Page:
Foreign Purchases of New Zealand Land Drop Significantly
By LUCY CRAYMER
WELLINGTON–Foreign purchases of land in New Zealand have dropped off significantly over the last seven months, after Chinese investors became embroiled in a long-running land dispute and declining carbon-credit prices made forestry assets less attractive.
Foreigners bought just 62,974 acres of land in the seven months to July 31, down 72% from 223,098 acres in the same period a year earlier, according to data released by the Overseas Investment Office, which has to approve the sale of any land to foreigners deemed to be sensitive. Chinese investors purchased more than 19,502 hectares of land in the seven-month period.
A court action by indigenous tribes and New Zealand business people has delayed the sale of 16 dairy and dry stock farms--known locally as the Crafar farms--to Shanghai Pengxin Group for more than 200 million New Zealand dollars (US$160 million). The suit argues the sale, agreed last year, shouldn't have been approved as the economic benefits weren't sufficient, but the New Zealand Court of Appeal ruled in favor of Shanghai Pengxin in August, and no further appeal has been lodged so far.
New Zealanders have become increasingly concerned about land sales in the island nation as higher agricultural prices and a tightening of credit have made it more difficult for local farmers to buy land. Over the past five years overseas interest in New Zealand land has grown, as foreigners shored up their supply chains.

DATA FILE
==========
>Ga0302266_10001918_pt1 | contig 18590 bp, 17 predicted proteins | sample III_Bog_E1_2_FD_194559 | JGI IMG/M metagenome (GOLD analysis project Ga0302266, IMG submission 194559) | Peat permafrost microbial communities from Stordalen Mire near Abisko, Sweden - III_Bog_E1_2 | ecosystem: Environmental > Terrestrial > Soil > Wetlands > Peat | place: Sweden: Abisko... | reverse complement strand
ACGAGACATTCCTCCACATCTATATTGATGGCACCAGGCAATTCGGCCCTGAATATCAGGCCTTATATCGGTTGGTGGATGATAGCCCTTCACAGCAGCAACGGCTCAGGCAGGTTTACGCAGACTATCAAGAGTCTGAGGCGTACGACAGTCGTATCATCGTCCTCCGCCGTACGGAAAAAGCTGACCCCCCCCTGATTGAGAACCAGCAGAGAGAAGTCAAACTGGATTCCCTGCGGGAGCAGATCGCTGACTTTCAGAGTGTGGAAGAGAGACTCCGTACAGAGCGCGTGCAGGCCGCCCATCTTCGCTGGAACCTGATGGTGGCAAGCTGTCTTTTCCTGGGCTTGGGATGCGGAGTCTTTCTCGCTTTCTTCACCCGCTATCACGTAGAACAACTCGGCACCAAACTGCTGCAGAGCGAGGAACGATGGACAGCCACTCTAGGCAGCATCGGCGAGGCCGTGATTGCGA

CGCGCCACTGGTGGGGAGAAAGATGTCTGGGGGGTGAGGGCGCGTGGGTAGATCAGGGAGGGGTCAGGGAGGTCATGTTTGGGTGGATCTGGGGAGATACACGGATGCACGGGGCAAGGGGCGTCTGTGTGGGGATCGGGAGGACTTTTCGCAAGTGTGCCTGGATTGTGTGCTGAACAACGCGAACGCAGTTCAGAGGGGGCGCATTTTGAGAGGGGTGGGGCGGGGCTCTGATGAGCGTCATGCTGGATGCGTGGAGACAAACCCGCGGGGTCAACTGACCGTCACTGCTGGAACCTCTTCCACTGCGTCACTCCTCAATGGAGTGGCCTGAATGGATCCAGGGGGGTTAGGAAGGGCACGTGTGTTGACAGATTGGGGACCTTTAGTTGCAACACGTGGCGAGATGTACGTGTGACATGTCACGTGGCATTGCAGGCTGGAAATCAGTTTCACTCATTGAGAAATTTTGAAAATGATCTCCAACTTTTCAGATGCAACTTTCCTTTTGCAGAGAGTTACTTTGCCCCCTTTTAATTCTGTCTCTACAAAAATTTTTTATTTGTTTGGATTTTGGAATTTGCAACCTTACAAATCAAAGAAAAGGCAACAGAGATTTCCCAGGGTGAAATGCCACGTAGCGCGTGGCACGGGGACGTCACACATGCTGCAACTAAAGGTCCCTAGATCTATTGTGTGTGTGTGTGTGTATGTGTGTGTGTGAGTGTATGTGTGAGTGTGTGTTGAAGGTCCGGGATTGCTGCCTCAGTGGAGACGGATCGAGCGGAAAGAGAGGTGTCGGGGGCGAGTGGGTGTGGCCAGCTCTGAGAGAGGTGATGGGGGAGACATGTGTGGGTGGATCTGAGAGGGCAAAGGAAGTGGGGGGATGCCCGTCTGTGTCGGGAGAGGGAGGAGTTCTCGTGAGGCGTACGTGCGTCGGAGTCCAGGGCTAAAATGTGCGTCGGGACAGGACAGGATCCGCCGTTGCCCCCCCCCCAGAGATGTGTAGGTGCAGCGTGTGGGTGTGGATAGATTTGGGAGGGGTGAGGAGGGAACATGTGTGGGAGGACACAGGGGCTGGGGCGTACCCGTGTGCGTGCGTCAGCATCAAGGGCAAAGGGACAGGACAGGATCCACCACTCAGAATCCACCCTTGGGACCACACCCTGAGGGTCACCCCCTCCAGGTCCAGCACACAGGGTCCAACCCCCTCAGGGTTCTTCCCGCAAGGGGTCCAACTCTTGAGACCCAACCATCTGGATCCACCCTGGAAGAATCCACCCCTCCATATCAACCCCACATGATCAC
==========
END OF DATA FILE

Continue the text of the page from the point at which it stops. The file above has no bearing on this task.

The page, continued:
"Some of our existing (overseas) clients who are still looking...say that they don't like it that every time they turn up there is something about Crafar (in the media) and something about hating overseas buyers," said LJ Hooker rural real estate agent Warwick Searle.
"I suspect it may put a few buyers off who are new to investing in New Zealand," said Mr. Searle, noting there has been a drop-off in investment over the last few months.
Recent investment in New Zealand has been mainly in forestry, to exploit the previously high carbon credit price. Mr. Searle said this was no longer as attractive for foreign investors due to current weakness in carbon prices and uncertainty about the future of carbon trading. European carbon credits are currently trading around EUR3.00 (US$3.77), down from a one-year high of EUR9.05.
The New Zealand government has been pushing for Chinese investment in New Zealand. Finance Minister Bill English said last month the country needed to access capital from offshore markets, including investment from China.
Jason Young, a lecturer at Victoria University in Wellington who specializes in Chinese investment in New Zealand, said while he couldn't say for sure it seemed that many Chinese investors were waiting for the outcome of the court case before going ahead with their own plans.
"In the short and longer term we are likely to see investment increase," said Mr. Young. "For Chinese investors the important thing is that the New Zealand government was clear throughout (the Shanghai Pengxin purchase) that they would treat all investors from all over the world exactly the same."
Write to Lucy Craymer at Lucy.Craymer@wsj.com